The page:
Community Champions to give COVID-19 vaccine advice and boost take up
Liverpool City Council has received special funding to expand work to support those most at risk from COVID-19 and boost vaccine take up.
Through the Community Champions scheme the council has received £600,000 to deliver a wide range of measures to protect those most at risk – communicating accurate health information and ultimately helping to save lives.
This will include developing new networks of trusted local champions where they don’t already exist.
Today’s funding announced by the government is specifically targeted at areas with plans to reach groups such as older people, disabled people, and people from ethnic minority backgrounds who according to the latest evidence are more likely to suffer long-term impacts and poor outcomes from COVID-19.
Liverpool City Council is developing plans to improve communications with these groups including helplines, school programmes, workplace engagement, phoning those in at risk groups as well as training sessions to help people provide information and advice.
The Community Champions will tap into their local networks to provide advice about COVID-19 and the vaccines. Champions will also work with councils to identify barriers to accessing accurate information and to provide tailored support, such as phone calls for people who are digitally excluded, helplines, and linking to GP surgeries.
The funding will also support areas to tackle misinformation and encourage take-up as the vaccination programme expands across the country.
This builds on wider, cross-government measures to engage communities to tackle the disproportionate impact the pandemic has had on certain groups and to provide accurate information about COVID -19 and the vaccines to everyone.
Communities Secretary, Rt Hon Robert Jenrick MP said: “It is vital that everyone has access to accurate and up to date information about COVID-19.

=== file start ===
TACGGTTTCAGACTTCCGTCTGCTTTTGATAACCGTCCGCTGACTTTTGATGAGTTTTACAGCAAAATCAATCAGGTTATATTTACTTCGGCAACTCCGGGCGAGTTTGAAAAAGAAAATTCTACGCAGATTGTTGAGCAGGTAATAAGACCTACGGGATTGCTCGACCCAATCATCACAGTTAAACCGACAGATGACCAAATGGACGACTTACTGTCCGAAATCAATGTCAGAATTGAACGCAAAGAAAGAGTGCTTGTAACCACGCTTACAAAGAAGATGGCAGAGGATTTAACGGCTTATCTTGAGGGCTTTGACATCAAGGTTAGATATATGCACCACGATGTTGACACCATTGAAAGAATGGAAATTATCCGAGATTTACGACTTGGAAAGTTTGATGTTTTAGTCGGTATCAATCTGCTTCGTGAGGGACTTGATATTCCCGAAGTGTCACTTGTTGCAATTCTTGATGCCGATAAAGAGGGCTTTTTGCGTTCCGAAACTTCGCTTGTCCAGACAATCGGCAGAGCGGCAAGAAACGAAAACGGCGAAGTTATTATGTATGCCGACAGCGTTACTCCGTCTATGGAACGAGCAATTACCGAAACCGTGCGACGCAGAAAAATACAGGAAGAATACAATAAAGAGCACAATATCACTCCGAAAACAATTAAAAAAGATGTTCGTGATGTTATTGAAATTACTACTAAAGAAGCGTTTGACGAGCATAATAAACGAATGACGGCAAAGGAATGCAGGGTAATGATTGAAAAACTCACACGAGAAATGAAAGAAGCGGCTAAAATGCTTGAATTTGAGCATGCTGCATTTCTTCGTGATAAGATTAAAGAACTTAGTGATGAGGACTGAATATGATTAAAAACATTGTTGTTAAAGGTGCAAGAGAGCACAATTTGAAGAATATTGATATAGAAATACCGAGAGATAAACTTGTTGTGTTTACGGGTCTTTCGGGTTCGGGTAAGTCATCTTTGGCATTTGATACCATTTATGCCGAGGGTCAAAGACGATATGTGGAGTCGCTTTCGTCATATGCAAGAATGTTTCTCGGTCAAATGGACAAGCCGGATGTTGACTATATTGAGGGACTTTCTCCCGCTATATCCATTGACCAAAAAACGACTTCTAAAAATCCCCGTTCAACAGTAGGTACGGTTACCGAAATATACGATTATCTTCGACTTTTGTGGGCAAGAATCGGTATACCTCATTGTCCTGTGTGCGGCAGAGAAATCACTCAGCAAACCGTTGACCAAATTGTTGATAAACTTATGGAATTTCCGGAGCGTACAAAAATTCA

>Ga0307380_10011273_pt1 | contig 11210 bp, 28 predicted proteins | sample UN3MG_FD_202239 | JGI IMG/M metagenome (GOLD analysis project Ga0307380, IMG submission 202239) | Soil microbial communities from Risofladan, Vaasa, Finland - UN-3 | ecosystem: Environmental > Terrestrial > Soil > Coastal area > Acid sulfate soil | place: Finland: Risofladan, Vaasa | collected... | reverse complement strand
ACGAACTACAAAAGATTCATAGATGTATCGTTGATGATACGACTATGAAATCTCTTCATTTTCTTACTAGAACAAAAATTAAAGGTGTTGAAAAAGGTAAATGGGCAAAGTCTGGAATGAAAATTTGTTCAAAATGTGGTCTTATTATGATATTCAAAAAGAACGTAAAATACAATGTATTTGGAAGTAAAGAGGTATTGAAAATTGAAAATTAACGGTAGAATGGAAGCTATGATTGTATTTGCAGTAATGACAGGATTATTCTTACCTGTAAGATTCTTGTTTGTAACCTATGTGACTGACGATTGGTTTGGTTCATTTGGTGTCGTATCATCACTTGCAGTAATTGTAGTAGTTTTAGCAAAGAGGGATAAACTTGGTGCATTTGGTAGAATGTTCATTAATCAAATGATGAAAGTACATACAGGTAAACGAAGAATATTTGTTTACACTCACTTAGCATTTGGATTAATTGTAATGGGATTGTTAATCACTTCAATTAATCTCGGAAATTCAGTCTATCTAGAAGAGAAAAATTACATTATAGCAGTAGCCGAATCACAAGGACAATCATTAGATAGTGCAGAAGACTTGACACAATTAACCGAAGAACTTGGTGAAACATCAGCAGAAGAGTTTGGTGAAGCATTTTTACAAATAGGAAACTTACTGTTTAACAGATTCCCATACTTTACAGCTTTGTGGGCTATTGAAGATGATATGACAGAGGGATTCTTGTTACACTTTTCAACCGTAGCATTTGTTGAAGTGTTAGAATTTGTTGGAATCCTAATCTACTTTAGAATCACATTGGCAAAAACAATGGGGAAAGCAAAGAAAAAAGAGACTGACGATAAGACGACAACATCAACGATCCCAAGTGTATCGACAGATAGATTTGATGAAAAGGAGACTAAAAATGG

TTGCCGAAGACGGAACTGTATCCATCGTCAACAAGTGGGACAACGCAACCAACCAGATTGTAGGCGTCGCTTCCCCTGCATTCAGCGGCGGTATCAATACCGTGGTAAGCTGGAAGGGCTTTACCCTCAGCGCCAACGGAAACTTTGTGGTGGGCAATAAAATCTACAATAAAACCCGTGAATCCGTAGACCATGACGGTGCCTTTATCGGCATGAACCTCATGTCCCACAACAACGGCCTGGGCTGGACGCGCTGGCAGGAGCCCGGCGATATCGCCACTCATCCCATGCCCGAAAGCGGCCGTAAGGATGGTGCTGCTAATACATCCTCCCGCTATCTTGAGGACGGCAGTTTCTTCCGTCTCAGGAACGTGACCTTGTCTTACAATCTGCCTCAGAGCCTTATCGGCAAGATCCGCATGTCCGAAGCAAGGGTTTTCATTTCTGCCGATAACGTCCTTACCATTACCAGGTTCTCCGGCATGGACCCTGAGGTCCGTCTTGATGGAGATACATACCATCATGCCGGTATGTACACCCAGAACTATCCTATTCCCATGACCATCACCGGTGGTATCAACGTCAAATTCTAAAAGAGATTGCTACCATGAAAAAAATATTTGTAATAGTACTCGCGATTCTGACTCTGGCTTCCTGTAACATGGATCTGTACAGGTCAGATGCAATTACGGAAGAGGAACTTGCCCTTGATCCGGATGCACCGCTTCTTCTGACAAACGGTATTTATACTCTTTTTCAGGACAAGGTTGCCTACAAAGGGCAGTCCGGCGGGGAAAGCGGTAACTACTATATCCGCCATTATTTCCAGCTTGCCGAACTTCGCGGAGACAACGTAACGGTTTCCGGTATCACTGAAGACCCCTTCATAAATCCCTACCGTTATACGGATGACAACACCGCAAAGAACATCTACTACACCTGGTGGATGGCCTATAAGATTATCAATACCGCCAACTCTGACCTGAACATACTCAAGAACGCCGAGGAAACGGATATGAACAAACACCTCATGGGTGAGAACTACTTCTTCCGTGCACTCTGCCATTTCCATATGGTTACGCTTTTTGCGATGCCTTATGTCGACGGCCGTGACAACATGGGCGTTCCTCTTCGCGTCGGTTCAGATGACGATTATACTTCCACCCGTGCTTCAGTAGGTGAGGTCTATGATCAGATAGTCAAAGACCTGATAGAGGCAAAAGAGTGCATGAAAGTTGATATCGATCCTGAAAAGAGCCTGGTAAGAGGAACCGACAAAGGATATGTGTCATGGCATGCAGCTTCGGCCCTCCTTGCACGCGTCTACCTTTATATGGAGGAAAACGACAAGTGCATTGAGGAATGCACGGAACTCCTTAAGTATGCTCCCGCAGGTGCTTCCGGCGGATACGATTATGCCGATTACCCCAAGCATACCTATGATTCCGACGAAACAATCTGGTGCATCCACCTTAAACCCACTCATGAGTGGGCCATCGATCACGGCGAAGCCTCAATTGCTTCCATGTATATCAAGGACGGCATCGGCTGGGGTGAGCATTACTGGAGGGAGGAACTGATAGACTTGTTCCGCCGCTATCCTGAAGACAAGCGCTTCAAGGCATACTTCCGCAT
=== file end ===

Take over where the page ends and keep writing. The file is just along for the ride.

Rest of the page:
“False information about COVID-19 vaccines could cost lives. Today’s funding will help councils and community groups expand some of the excellent work already underway and reach out to their communities to ensure they have the information they need and get their questions answered. Ultimately this funding will help save lives.”
Vaccine Deployment Minister Nadhim Zahawi said: “We want all communities to take up the offer of a free vaccine and I have been working closely with faith and community leaders to ensure those who may be at higher risk of harm from this virus know how they can benefit from a vaccine.
“The expansion of the Community Champions scheme will help everyone get the advice and information they need about COVID-19 vaccines.”
Cllr Paul Brant, Cabinet Member for Health and Social Care, said: “We’ve seen great success in Liverpool working with our BAME community and our elderly on tackling Covid and vaccine myths.
“With this funding we can further develop and hone our communications and outreach programme, and recruit more champions, to help us reach identified gaps and those sometimes harder to reach communities across the city.
“This is vital work. Misinformation and myths in a pandemic costs lives. People need to hear the truth from trusted sources, not gossip or heresay from social media.”
Two charities, Strengthening Faith Institutions and Near Neighbours, will be supporting the council in working with grassroot organisations and community leaders, to ensure that communities understand how the pandemic is being tackled and feel empowered to take action to keep themselves safe.